Raised Outline Weaving: An Advanced Class with Liz Munk(Friday Afternoons: October 23, 30, Nov 6)
November 6, 2020 @ 1:00 pm – 4:00 pm MST
Raised outline weaving emerged as a specialized technique in Navajo weaving in the first half of the 20th century. The earliest examples come from an area called Coalmine Mesa, in the northwestern part of Navajo country. In the 1960s and 1970s, some weavers from this area relocated to an area that became known as New Lands (near Sanders, AZ). These relocated weavers developed a New Lands version of the Coalmine Mesa Outline. Raised Outline extends from what conventional handweavers call the Pick and Pick technique. Navajo weavers call it Coalmine or Railroad Tracks. By carefully manipulating the threads, each design element sports a distinctive ridged or raised outline. Weavings produced using raised outline techniques aren’t reversible, as most Navajo weavings are. If you’re ready, Liz Munk will guide you through the challenge of raised outline weaving.
Raised Outline Weaving: What You Will Learn
There are two basic methods of doing raised outline weaving. Liz will take you through both approaches in this class. You’ll learn how to execute raised outline as the basis of a design and how to incorporate it as an area of a design. You’ll produce a sampler using the techniques, and you’ll receive a complete instructional handout and you’ll have access to video resources. We’ll look at examples of raised outline weaving by Larry Yazzie, Lena Curtis, Linda Curtis, Rena Robertson, William Whitehair, and Mary Whitesinger, and Sarah Warren. And there’s a rap song too. It’s a plethora of new skills that will add to your pandemic coping skillset!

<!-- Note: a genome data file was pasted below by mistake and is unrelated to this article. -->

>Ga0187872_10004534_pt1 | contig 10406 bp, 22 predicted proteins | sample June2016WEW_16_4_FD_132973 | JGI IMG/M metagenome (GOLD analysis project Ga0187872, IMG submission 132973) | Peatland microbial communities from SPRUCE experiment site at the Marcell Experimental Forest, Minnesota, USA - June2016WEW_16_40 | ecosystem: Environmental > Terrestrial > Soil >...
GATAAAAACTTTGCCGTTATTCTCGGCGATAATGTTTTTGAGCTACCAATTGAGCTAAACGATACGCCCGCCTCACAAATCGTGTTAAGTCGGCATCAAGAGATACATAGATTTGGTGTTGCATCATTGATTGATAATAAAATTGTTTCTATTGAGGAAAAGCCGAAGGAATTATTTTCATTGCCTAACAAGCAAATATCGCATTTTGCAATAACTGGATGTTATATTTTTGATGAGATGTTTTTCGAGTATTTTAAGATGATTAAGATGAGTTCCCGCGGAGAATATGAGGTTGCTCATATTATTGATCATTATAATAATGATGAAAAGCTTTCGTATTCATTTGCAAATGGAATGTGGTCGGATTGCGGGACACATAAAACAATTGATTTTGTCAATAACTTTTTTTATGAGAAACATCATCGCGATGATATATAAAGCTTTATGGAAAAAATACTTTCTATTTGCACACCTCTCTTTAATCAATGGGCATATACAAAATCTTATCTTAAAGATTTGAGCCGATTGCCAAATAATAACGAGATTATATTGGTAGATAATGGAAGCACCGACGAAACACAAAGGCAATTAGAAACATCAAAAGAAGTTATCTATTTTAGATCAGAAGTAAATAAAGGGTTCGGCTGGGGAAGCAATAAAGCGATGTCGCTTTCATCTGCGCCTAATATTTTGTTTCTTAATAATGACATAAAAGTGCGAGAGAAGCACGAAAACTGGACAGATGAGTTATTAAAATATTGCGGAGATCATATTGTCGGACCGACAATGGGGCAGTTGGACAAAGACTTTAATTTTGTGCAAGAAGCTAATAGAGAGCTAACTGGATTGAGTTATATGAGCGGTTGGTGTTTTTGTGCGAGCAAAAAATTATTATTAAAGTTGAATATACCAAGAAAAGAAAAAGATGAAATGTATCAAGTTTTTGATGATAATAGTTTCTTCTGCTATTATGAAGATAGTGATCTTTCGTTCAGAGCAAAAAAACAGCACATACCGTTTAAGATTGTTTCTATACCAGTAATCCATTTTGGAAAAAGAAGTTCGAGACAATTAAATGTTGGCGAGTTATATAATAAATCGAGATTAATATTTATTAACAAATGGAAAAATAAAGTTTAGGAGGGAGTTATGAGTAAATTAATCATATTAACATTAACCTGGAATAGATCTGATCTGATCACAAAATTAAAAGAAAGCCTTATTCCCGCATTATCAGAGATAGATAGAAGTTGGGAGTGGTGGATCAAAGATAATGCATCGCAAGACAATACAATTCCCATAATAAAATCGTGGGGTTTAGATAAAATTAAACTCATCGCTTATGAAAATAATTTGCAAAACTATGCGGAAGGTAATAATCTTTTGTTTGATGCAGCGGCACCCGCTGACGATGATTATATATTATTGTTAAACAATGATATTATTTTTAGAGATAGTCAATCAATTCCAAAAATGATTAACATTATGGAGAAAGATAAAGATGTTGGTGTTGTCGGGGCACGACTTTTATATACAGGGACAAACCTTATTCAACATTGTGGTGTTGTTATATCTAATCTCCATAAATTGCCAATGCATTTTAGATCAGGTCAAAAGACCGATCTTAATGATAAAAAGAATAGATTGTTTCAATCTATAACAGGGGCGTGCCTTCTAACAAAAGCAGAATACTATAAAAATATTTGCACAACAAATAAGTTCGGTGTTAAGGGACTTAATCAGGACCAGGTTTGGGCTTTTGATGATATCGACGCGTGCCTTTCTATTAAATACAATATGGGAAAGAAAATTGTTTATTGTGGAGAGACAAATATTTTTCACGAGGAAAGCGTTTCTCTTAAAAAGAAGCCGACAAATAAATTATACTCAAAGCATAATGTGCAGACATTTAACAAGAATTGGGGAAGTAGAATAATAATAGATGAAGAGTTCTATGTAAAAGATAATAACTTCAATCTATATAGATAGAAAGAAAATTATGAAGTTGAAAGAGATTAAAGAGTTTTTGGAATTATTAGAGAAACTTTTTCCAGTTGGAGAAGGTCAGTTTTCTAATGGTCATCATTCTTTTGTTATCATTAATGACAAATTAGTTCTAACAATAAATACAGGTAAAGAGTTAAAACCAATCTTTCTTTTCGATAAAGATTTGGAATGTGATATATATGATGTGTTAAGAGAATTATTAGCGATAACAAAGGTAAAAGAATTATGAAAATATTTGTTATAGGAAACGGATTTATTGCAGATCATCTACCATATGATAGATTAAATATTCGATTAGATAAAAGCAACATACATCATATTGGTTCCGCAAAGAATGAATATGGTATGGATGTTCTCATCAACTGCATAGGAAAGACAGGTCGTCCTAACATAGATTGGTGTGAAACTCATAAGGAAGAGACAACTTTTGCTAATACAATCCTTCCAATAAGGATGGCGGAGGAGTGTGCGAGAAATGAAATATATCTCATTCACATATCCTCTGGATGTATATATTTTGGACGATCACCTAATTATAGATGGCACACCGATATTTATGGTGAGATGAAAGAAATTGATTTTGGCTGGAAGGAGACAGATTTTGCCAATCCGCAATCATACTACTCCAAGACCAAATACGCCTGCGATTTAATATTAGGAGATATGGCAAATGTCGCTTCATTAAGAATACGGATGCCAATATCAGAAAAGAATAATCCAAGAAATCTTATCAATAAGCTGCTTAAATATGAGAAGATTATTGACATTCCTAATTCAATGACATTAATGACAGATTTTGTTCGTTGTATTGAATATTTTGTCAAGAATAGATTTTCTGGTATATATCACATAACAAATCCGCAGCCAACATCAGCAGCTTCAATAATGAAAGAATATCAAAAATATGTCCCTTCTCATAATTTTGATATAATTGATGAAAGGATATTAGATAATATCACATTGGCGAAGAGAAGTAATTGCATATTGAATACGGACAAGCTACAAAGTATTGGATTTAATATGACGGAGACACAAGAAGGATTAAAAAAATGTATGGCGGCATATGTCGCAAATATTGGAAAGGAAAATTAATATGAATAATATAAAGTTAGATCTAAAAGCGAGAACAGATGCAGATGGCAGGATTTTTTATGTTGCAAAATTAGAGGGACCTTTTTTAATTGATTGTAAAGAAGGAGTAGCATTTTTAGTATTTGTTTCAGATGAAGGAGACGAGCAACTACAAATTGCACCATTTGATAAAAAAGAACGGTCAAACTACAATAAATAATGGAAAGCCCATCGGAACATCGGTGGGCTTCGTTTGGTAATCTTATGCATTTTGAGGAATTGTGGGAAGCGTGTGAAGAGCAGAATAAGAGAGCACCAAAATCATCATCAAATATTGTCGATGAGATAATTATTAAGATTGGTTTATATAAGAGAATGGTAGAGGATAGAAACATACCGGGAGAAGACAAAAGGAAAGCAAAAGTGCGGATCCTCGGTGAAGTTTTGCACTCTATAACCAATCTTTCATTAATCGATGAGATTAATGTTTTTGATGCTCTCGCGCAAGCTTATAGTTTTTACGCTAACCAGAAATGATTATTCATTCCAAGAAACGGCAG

This is not a beginner class. It’s aimed at weavers who have at least intermediate weaving skills. You should be familiar with Pick and Pick or Coalmine weaves. You’ll warp your loom to about 12″ by 16″ prior to the start of class. Navajo, tapestry, frame, or horizontal looms will all work for this class. Your loom should be warped about 8 ends per inch and you should have several colors of worsted weight yarn available.
Your Instructor: Liz Munk
Liz has studied Navajo and backstrap weaving techniques for the last 25 years. She is a co-author of Atł’óhí Binaaltsoos (The Weaver’s Book) and has taught Navajo weaving techniques at the Fiber Factory in Mesa, AZ, and at Weaving in Beauty in Gallup, NM. She has worked as a textile conservator and appraiser. Liz has just completed a term as the chairperson of the Friends of Hubbell Scholarship Committee. She lives in Tempe, AZ.